Laura Stegner

PhD candidate studying HRI

University of Wisconsin–Madison

stegner [at] wisc [dot] edu

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About Me

I am a PhD candidate at the University of Wisconsin–Madison in the People and Robots Laboratory. I am broadly interested in robot control and programming interfaces, studying human needs, and developing robot applications that meet them. My current research applies these ideas to the domain of care robots to assist older adults. I publish my work at HRI and HCI (CHI, DIS) venues.

Before grad school, I earned my Bachelor of Science in Electrical Engineering from the University of Cincinnati in 2019. Part of our degree program included five co-operative education experiences, exposing me to a variety of industry and research positions.

In the summers of 2018 and 2019, I worked as an intern at the Max Planck Institute for Software Systems in Germany, supervised by Aman Mathur and Dr. Rupak Majumdar. We developed Paracosm, a test framework for autonomous driving simulations, published at FASE 2021.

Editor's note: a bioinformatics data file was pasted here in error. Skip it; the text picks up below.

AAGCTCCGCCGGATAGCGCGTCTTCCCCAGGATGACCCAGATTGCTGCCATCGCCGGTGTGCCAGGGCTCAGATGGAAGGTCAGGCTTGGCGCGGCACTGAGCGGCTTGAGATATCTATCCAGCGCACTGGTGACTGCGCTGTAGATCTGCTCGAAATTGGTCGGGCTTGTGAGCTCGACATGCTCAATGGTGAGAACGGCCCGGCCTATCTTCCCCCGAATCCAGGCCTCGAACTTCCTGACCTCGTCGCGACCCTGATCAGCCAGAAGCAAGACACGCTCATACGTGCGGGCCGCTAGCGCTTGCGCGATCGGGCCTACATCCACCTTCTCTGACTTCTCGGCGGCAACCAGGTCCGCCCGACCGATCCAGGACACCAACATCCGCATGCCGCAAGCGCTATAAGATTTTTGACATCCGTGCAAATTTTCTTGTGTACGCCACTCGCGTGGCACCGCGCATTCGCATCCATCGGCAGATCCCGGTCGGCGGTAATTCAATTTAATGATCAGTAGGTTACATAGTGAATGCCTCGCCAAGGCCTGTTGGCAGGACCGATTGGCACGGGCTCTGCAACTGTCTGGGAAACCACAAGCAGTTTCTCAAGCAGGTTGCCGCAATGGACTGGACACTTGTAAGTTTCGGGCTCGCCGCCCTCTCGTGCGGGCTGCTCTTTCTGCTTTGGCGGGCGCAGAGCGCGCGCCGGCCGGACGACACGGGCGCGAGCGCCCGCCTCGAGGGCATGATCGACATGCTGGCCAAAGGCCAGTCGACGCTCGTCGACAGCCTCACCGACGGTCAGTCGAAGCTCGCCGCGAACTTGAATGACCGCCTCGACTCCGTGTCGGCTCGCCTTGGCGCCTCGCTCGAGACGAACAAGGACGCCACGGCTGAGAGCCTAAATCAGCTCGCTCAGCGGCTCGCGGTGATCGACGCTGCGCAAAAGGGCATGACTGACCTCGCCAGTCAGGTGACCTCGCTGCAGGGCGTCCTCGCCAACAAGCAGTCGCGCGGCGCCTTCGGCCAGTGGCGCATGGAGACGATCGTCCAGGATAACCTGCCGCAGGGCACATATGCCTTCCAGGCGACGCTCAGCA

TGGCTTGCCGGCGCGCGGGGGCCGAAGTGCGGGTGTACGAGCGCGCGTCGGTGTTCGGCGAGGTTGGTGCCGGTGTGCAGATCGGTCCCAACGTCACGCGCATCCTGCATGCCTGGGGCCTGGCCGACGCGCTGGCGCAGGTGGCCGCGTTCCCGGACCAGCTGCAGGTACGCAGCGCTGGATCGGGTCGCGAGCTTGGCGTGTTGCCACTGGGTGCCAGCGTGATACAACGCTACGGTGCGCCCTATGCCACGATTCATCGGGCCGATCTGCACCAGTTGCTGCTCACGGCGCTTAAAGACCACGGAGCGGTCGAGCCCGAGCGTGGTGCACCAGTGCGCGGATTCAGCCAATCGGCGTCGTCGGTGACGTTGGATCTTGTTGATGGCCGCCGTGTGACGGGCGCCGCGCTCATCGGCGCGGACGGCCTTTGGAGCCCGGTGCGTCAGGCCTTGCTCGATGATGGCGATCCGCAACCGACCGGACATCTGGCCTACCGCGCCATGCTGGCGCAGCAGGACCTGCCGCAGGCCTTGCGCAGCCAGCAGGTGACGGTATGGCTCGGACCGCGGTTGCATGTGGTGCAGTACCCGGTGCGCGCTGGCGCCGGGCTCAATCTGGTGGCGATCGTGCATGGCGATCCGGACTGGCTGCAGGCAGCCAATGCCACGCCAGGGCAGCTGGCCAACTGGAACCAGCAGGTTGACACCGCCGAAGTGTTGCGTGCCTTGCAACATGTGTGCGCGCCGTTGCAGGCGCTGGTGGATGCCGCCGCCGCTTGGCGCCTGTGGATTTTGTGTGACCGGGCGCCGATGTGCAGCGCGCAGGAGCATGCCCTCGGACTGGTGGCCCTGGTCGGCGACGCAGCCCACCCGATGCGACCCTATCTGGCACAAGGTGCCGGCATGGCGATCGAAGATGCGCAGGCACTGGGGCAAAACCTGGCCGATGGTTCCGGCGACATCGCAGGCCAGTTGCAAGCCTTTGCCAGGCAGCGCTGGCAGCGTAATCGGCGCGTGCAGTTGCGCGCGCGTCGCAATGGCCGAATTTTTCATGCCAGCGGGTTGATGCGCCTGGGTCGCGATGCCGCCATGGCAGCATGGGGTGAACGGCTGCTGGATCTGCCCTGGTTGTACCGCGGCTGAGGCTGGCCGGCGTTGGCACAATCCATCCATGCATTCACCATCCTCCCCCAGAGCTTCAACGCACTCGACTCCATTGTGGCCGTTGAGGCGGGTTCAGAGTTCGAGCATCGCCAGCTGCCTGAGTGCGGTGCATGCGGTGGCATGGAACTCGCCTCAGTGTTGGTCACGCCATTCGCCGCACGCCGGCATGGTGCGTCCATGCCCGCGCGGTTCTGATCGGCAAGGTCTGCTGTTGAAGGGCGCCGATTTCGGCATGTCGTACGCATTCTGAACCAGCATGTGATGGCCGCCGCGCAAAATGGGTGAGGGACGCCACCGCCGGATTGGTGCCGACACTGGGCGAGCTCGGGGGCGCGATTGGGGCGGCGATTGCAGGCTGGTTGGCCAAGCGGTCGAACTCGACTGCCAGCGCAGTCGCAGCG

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Research Areas


Assistive Robots for Older Adults

The combination of a rapidly aging population and growing shortage of caregivers had led to the rise in interest for assistive robots to help care for older adults and other vulnerable populations. This work seeks to understand how care robots can integrate into existing caregiving ecosystems. By understanding the needs and challenges of the end users, we can design, implement, and deploy more robust systems that have real-world use and validity.

Selected Papers:
[CHI '23] Situated Participatory Design: A Method for In Situ Design of Robotic Interaction with Older Adults
Laura Stegner, Emmanuel Senft, Bilge Mutlu
PDF - Video - Presentation - OSF
[DIS '22] Designing for Caregiving: Integrating Robotic Assistance in Senior Living Communities
Laura Stegner, Bilge Mutlu
PDF - Presentation - OSF


Novel Programming Interfaces

As robots become more commonly used in everyday scenarios, a wide range of individuals will need appropriate tools to easily and efficiently create programs that specify what their robot should do or how it should behave. This work seeks to make programming human robot interactions more natural for non-roboticists by employing programming language techniques, such as program synthesis, to translate multimodal user input into a full robot program.

Selected Papers:
[HRI '23] Sketching Robot Programs On the Fly
David Porfirio, Laura Stegner, Maya Cakmak, Allison Sauppé, Aws Albarghouthi, Bilge Mutlu
PDF - Video - Presentation - Github - OSF
[CHI '21] Figaro: A Tabletop Authoring Environment for Human-Robot Interaction
David Porfirio, Laura Stegner, Maya Cakmak, Allison Sauppé, Aws Albarghouthi, Bilge Mutlu
PDF - Video - Presentation - Github